XORP Goes Live
Cut from the same conceptual cloth as Linux, XORP is an open-source alternative to the routing software provided by the likes of Cisco Systems Inc. (Nasdaq: CSCO) and Juniper Networks Inc. (Nasdaq: JNPR). As with other open-source software, the XORP code is freely available -- meaning it costs nothing and can be manipulated at will by users, who must pledge to share any innovations with the world.
Version 1.0 of XORP came out last summer, and with version 1.1 imminent, the team feels ready to pour XORP into their own network. XORP-based IPv6 routers will be connecting the project's home, at the International Computer Science Institute, to the nearby University of California, Berkeley campus, researcher Atanu Ghosh told visitors at a recent ICSI open house.
Why build something like XORP? Just as Linux fans accuse Microsoft of stifling innovation, XORP's creators say router vendors are holding back progress. The problem is that each company's routing code is proprietary and not available for users to tweak. "They're inaccessible to you. You can't go to your router and add, say, some new piece of security," Ghosh says. "It's very difficult to experiment or innovate."
Supporters of the open-source concept say bugs get fixed more quickly this way, because an entire community can work on the problem. The software gets enhanced more quickly, too, because users can collaborate on ideas and aren't beholden to one vendor's release schedule. "You get the benefit of many more people adding features," Ghosh says.
Beyond the open-source philosophy, XORP could cut hardware costs. The software is built to run on a PC rather than on the specialty hardware used by router vendors.
XORP started four years ago, and Ghosh, working in Australia at the time, was drawn in after multiple conversations with project creator Mark Handley. (Handley has dropped out of day-to-day XORP work to teach at University College London.) XORP's team consists of Ghosh and three other full-time researchers, alongside several part-time contributors. In addition to the usual government sources, the project has drawn funding from Intel Corp. (Nasdaq: INTC) and, of all companies, open-source pariah Microsoft Corp. (Nasdaq: MSFT).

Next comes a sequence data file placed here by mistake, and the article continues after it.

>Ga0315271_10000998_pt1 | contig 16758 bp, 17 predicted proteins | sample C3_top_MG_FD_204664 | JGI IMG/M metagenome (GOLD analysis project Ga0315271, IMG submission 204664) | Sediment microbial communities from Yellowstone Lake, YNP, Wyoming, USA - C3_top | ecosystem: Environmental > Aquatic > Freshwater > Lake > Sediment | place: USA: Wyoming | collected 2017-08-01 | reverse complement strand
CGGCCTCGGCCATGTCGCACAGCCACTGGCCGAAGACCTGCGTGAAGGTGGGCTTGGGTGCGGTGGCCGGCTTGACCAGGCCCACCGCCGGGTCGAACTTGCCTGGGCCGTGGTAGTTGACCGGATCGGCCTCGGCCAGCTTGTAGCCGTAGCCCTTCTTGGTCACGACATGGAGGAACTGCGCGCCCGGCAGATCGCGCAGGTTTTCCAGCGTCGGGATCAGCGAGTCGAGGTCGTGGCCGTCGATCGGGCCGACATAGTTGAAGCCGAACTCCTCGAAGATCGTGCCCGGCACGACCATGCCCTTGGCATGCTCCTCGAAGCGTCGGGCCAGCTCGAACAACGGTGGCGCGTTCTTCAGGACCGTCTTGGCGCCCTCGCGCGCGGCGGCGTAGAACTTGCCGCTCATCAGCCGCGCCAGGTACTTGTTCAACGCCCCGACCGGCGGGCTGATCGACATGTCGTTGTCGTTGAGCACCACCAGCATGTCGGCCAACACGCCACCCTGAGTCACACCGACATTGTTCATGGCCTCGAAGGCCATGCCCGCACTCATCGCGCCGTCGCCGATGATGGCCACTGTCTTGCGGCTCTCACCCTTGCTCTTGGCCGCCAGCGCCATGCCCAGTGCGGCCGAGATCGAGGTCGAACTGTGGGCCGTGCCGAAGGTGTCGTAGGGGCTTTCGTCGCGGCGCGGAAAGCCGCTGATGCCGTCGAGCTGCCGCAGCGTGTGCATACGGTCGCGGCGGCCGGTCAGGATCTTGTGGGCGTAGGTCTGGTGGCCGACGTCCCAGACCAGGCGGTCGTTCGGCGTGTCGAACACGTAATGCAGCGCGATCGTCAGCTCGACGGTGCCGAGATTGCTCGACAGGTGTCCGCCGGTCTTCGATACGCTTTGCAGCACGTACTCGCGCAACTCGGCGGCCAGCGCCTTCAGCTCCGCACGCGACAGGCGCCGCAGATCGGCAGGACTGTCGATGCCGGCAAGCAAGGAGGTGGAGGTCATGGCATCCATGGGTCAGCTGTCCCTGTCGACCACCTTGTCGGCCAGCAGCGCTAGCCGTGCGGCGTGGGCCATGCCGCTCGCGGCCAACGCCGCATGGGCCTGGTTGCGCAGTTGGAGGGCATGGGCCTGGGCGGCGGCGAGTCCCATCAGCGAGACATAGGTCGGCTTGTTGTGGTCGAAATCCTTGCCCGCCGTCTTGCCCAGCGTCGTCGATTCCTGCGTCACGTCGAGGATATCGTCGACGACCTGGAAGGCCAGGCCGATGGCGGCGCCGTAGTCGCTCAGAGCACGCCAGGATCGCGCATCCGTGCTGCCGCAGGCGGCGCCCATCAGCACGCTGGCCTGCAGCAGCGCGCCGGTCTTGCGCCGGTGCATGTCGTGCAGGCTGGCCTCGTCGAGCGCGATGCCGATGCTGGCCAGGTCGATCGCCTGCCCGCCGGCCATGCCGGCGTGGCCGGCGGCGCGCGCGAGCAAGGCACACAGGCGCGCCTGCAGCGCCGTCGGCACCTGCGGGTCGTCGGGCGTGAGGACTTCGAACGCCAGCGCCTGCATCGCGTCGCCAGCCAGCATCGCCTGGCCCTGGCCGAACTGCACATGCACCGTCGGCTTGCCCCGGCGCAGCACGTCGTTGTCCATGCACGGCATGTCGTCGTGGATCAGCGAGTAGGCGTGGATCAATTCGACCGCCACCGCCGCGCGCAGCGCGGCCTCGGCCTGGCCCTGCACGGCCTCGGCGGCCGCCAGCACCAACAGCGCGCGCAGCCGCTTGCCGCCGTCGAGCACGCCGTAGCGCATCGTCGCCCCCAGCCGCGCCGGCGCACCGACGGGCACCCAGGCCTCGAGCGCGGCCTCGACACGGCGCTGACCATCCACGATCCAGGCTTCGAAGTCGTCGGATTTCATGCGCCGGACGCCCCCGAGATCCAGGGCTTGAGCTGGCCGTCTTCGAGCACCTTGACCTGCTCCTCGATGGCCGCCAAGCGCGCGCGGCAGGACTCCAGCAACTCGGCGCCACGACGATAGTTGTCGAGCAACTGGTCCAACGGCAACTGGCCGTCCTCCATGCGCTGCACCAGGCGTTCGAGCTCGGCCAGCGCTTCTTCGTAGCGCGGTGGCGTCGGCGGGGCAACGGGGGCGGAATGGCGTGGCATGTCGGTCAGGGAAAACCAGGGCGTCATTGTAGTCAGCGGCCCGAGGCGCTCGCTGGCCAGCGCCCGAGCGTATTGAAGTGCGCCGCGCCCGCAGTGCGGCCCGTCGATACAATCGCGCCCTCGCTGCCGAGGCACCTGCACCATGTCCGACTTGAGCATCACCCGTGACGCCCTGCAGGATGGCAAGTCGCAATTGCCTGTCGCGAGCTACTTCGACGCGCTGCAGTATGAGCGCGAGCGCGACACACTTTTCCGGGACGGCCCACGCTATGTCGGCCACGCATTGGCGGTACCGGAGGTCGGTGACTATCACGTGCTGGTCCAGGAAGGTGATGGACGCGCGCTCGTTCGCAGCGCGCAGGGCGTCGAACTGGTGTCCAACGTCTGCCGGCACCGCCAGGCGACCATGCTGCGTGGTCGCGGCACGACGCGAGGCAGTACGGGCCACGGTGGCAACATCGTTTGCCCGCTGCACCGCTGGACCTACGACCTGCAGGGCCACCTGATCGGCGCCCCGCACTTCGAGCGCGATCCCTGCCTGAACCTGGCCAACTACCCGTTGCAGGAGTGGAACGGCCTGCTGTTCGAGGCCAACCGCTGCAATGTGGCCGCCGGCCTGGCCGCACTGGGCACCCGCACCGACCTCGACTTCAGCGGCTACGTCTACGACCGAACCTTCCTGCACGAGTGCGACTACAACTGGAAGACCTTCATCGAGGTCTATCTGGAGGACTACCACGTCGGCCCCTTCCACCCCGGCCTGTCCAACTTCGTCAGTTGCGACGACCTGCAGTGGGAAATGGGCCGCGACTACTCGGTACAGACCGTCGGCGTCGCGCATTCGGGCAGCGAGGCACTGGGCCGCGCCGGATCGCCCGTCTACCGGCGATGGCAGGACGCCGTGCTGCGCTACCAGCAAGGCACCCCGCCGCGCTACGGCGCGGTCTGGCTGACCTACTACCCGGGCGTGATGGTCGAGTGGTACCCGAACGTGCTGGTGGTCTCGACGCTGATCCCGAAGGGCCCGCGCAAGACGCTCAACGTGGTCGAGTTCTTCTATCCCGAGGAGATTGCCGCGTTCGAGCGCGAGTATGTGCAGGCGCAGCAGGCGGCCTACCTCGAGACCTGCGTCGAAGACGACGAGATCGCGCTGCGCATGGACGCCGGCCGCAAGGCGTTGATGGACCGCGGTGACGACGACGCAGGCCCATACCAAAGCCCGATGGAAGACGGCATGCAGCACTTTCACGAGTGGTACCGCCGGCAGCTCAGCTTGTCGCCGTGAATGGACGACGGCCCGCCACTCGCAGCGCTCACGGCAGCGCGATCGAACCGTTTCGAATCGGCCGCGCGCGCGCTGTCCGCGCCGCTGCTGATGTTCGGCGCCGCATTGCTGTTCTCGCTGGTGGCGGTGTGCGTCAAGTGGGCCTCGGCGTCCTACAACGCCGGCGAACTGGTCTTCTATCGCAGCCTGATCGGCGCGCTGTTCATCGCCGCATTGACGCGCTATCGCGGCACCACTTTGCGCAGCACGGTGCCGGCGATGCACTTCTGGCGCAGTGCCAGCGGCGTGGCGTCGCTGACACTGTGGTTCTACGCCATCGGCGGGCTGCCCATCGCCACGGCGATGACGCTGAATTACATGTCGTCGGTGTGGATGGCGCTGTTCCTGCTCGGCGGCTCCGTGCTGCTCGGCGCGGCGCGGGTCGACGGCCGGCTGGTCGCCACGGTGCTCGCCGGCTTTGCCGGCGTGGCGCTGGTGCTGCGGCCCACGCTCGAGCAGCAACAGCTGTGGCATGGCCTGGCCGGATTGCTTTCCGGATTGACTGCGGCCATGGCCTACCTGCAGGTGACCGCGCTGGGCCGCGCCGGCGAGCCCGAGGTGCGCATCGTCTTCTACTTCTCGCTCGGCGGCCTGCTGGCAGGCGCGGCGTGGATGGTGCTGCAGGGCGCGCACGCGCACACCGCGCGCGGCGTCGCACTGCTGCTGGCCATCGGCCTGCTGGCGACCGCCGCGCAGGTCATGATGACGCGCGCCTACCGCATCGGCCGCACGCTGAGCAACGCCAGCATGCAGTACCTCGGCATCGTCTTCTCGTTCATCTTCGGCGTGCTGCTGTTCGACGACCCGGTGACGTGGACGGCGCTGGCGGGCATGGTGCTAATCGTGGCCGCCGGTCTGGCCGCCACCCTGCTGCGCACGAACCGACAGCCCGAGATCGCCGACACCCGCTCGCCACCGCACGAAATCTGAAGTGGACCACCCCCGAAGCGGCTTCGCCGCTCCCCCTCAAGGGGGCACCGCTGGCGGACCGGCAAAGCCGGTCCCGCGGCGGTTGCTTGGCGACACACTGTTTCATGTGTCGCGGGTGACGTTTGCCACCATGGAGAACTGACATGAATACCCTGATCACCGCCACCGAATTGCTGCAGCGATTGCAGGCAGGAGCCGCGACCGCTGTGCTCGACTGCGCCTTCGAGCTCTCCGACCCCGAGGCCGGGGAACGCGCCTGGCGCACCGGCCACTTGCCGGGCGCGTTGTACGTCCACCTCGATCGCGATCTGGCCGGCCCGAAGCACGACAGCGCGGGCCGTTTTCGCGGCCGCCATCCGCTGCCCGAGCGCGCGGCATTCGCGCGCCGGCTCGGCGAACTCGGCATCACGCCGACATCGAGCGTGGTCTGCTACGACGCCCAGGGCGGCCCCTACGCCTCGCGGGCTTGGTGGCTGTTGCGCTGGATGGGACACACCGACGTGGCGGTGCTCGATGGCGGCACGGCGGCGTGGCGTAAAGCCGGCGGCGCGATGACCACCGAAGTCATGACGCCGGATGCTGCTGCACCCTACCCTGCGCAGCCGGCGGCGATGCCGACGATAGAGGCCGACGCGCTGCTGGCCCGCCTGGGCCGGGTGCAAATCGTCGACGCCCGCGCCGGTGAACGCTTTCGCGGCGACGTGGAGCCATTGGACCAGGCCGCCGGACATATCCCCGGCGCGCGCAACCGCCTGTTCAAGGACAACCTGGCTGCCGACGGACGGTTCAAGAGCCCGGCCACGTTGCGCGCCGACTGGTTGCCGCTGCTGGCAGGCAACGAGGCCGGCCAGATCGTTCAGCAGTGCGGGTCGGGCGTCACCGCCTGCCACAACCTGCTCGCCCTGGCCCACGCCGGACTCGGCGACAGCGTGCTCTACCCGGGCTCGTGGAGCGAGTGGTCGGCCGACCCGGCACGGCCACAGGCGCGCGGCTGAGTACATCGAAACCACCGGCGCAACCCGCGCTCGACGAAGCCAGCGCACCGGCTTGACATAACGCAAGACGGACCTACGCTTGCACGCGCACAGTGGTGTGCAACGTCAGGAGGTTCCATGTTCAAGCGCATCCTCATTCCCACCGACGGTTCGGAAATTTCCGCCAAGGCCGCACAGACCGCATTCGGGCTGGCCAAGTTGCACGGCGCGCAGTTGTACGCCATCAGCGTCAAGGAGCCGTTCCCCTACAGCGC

XORP won't be storming Cisco's gates any time soon, because the project is limited to small routers bearing just a few ports. The handicap comes not from XORP itself, but from the PC's Peripheral Component Interconnect (PCI) architecture. "If you have many interfaces, PCI won't let you switch across all of them," Ghosh says. "We're hoping for industrial partners so we can run XORP on high-end hardware."
Some of the established players have doubts about XORP's prospects in large-scale networks, however. One difficulty lies in the varying ways of applying standards.
"Cisco does it one way. Juniper does it another. We spend a lot of our time in interoperability testing," says Manish Vaidya, product marketing manager for NextHop Technologies Inc.. Likewise, routing code these days is tightly integrated with the underlying hardware -- chipsets from the likes of Broadcom Corp. (Nasdaq: BRCM), Intel, or Marvell Technology Group Ltd. (Nasdaq: MRVL) -- and open-source software might not be able to provide those ties, he says.
Vaidya also believes customers are shying way from buying separate pieces such as software. "What they want is a complete solution they can drop on a piece of hardware, so they can go to market quickly," he says. "They want to move away from being systems integrators."
What's Cisco's take on the Linux of routing? In XORP's early days, the team presented the idea to Cisco and got a warm reception: "They seemed to be very interested," Ghosh says. He adds that there's been no contact with Cisco lately. Cisco representatives couldn't be reached for comment.
— Craig Matsumoto, Senior Editor, Light Reading